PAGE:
To evaluate readmissions following laparoscopic adjustable gastric banding (LAGB), laparoscopic sleeve gastrectomy (LSG), and laparoscopic Roux-en-Y gastric bypass (LRYGB).
Few studies have evaluated national readmission rates for primary bariatric surgery with national, bariatric-specific data.
Patients undergoing primary LAGB, LSG, or LRYGB from January 1, 2014 to December 31, 2014, at 698 centers were identified based upon Current Procedural Terminology codes. The primary outcome was 30-day readmission from date of initial operation.
A total of 130,007 patients who underwent primary bariatric surgery were identified: 7378 LAGB (5.7%), 80,646 LSG (62.0%), and 41,983 LRYGB (32.3%). A total of 5663 (4.4%) patients were readmitted within 30 days for all causes. Patients undergoing LAGB had the lowest related readmission rate of 1.4%, followed by LSG (2.8%), and LRYGB (4.9%). Of patients who had a complication, 17.9% (n = 785) were readmitted, whereas those without readmission had a complication 1.9% of the time (P < 0.001). The most common cause of a related readmission was nausea, vomiting, fluid, electrolyte, and nutritional depletion (35.4%), followed by abdominal pain (13.5%), anastomotic leak (6.4%), and bleeding (5.8%), accounting for more than 61% of readmissions. When compared with LAGB, LSG, and LRYGB had significantly higher rates of readmission (LSG: odds ratio 1.89; 95% confidence interval 1.52–2.33; LRYGB: odds ratio 3.06; 95% confidence interval 2.46–3.81).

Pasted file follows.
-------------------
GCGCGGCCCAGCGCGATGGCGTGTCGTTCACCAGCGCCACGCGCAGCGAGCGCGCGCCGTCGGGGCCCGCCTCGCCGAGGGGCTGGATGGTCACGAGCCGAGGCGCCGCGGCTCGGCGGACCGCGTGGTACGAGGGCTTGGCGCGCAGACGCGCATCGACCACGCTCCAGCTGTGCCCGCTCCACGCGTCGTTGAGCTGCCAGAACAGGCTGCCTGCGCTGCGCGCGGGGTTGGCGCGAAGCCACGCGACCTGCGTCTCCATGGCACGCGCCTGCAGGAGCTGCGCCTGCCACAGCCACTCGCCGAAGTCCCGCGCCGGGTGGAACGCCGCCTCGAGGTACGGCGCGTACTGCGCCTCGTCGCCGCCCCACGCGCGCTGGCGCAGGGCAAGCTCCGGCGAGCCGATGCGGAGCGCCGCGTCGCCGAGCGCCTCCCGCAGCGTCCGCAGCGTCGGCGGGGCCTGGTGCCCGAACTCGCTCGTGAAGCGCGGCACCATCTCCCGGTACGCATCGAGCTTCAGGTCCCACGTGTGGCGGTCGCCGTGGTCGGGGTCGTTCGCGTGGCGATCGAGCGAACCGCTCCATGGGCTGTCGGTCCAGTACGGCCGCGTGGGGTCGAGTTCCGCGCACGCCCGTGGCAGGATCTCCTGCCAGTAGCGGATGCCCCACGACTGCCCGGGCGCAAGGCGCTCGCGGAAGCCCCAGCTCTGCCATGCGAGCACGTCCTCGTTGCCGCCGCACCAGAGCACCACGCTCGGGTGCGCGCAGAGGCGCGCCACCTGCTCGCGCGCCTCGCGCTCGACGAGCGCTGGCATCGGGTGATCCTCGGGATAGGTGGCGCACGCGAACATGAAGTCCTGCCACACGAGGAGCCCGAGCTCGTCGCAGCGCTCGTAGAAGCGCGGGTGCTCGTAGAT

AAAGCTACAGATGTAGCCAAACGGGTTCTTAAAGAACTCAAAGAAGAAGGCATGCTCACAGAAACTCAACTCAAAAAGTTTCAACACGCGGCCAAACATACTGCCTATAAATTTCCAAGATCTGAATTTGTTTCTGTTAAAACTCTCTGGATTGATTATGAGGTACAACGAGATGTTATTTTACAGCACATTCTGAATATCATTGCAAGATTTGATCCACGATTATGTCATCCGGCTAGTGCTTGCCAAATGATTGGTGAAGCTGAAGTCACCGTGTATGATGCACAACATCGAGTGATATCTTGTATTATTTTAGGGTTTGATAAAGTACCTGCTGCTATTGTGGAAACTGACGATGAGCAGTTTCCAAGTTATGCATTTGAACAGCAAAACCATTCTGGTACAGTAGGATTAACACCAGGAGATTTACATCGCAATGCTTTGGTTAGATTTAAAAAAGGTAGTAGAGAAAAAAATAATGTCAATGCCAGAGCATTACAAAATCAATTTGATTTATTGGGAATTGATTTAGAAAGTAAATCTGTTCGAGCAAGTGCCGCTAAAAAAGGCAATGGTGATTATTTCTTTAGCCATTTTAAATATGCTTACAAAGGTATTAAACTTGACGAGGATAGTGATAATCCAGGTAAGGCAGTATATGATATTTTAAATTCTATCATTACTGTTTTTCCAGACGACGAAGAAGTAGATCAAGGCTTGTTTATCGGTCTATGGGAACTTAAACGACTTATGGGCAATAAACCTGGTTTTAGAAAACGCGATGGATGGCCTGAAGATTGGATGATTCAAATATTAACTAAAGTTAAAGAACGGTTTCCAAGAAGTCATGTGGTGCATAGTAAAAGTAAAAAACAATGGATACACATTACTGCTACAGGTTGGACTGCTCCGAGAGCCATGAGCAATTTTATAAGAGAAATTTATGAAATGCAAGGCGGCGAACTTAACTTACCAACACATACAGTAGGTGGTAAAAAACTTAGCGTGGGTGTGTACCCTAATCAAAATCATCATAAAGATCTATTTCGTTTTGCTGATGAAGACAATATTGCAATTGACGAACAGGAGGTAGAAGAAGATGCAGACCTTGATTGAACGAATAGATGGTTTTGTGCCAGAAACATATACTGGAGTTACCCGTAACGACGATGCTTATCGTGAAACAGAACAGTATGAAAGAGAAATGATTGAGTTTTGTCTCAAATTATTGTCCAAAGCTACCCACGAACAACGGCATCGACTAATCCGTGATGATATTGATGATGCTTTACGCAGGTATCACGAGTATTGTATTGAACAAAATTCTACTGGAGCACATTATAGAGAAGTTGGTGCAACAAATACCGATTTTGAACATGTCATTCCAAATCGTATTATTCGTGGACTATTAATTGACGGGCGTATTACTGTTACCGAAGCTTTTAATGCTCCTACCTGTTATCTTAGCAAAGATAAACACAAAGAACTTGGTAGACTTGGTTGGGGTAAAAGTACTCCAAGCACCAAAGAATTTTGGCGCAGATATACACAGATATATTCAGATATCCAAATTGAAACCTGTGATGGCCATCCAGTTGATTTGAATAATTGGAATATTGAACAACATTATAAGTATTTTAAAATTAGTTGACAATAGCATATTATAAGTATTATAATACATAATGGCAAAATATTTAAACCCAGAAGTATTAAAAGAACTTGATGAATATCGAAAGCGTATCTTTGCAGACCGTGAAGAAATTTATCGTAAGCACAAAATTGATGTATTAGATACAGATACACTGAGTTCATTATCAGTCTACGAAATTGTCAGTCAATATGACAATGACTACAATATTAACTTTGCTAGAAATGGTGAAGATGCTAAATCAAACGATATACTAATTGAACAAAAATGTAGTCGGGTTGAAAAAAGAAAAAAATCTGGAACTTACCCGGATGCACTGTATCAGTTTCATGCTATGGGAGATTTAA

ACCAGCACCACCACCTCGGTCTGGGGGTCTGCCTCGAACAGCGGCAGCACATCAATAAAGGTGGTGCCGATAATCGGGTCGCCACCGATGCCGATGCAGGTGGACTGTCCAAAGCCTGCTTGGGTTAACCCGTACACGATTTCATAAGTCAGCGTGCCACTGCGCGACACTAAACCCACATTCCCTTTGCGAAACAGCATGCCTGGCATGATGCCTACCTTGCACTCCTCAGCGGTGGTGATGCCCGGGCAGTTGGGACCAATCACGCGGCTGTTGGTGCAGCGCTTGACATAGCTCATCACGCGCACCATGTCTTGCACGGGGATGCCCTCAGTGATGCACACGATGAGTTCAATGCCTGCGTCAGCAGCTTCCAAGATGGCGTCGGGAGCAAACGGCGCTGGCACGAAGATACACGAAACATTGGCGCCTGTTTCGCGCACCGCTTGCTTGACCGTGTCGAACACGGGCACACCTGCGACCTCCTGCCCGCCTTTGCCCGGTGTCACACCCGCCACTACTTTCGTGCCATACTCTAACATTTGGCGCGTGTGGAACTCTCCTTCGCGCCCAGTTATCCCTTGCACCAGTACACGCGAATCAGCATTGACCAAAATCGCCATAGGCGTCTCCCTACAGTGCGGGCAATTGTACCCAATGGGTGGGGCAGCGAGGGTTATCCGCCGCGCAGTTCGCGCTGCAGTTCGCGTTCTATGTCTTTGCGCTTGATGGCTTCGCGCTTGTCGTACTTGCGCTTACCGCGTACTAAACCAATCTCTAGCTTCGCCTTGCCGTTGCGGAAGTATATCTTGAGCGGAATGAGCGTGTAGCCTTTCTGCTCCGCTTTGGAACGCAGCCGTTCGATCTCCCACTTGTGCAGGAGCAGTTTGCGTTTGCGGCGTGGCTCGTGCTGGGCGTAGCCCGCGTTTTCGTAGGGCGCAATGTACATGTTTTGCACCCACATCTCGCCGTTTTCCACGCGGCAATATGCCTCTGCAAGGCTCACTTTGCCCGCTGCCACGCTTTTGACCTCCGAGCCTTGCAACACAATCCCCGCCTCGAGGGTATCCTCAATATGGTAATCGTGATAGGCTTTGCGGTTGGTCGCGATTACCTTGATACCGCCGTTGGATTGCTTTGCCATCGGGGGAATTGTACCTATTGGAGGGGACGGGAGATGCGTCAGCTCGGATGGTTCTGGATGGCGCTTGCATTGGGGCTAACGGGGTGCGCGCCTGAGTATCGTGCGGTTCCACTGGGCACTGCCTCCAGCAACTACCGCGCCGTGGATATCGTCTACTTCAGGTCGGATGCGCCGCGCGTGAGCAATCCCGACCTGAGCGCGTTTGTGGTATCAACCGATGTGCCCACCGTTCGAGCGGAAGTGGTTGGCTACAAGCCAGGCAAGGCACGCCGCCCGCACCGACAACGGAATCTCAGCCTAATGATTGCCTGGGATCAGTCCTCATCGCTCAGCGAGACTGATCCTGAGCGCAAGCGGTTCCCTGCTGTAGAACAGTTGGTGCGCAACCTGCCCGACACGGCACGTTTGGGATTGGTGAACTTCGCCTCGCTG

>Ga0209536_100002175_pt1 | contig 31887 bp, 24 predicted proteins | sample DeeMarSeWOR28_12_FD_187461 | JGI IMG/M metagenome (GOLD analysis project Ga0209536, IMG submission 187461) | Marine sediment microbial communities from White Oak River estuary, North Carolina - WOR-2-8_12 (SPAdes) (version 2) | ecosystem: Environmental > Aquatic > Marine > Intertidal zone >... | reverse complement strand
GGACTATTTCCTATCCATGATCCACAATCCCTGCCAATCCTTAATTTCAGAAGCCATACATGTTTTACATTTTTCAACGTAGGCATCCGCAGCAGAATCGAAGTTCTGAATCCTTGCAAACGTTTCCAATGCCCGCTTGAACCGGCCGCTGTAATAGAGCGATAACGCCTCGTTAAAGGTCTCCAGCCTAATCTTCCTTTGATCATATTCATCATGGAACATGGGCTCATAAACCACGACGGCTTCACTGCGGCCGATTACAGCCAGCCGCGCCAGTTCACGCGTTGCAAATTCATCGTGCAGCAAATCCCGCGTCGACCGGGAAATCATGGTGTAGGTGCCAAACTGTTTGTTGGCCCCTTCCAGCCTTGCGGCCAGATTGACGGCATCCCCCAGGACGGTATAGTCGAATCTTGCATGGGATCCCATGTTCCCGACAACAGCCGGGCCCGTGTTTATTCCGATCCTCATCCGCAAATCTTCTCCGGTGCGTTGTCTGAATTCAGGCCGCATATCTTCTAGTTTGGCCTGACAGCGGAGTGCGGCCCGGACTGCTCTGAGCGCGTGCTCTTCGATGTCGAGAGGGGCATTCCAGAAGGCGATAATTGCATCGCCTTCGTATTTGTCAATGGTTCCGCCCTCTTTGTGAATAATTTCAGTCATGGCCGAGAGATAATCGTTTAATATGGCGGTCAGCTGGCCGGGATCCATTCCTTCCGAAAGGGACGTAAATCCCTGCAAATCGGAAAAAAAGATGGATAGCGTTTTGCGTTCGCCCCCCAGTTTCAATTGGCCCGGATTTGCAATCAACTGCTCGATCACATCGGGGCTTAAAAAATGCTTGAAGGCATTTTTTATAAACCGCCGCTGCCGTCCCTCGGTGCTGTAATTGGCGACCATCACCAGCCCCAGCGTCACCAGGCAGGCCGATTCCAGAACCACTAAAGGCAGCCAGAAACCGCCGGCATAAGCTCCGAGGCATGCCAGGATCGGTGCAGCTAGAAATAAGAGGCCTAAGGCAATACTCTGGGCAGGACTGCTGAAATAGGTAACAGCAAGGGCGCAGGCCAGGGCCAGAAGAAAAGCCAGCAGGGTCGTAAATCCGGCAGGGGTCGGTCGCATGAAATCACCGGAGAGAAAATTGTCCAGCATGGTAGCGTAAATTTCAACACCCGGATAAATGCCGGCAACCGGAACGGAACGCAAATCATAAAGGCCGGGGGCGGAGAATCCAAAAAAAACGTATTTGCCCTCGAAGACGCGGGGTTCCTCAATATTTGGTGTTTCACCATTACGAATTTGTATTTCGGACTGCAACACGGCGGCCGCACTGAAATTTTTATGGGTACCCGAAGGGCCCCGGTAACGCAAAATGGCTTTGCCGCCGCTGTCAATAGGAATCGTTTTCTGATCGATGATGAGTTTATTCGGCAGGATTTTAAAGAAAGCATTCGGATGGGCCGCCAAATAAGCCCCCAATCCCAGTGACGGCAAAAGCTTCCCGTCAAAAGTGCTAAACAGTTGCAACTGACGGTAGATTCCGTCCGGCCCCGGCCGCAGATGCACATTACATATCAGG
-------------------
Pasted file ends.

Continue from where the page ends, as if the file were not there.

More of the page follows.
National bariatric readmissions after primary procedures were closely associated with complications, varied based on the type of procedure, and were most commonly due to nausea, vomiting, electrolyte, and nutritional depletion.
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*Division of Research and Optimal Patient Care, American College of Surgeons, Chicago, IL
†Department of Surgery, Loyola University Chicago Stritch School of Medicine, Maywood, IL
‡Department of Surgery, Geisinger Health Systems, Danville, PA
§Department of Surgery, Cleveland Clinic, Cleveland, OH
¶Department of Surgery, Washington University in St Louis, St Louis, MO
||Center for Health Policy and the Olin Business School, Washington University in St Louis, St Louis, MO
**John Cochran Veterans Affairs Medical Center, St Louis, MO
††BJC Healthcare, St Louis, MO
‡‡Department of Surgery, University of California, Los Angeles, CA
§§David Geffen School of Medicine, Los Angeles, CA
¶¶VA Greater Los Angeles Healthcare System, Los Angeles, CA
||||Department of Surgery, Stanford University, Stanford, CA.
Reprints: John M. Morton, MD, MPH, FACS, FASMBS, Department of Surgery, Stanford University, 300 Pasteur Dr, H3680, Stanford, CA 94305. E-mail: email@example.com.
The authors report no conflicts of interest.
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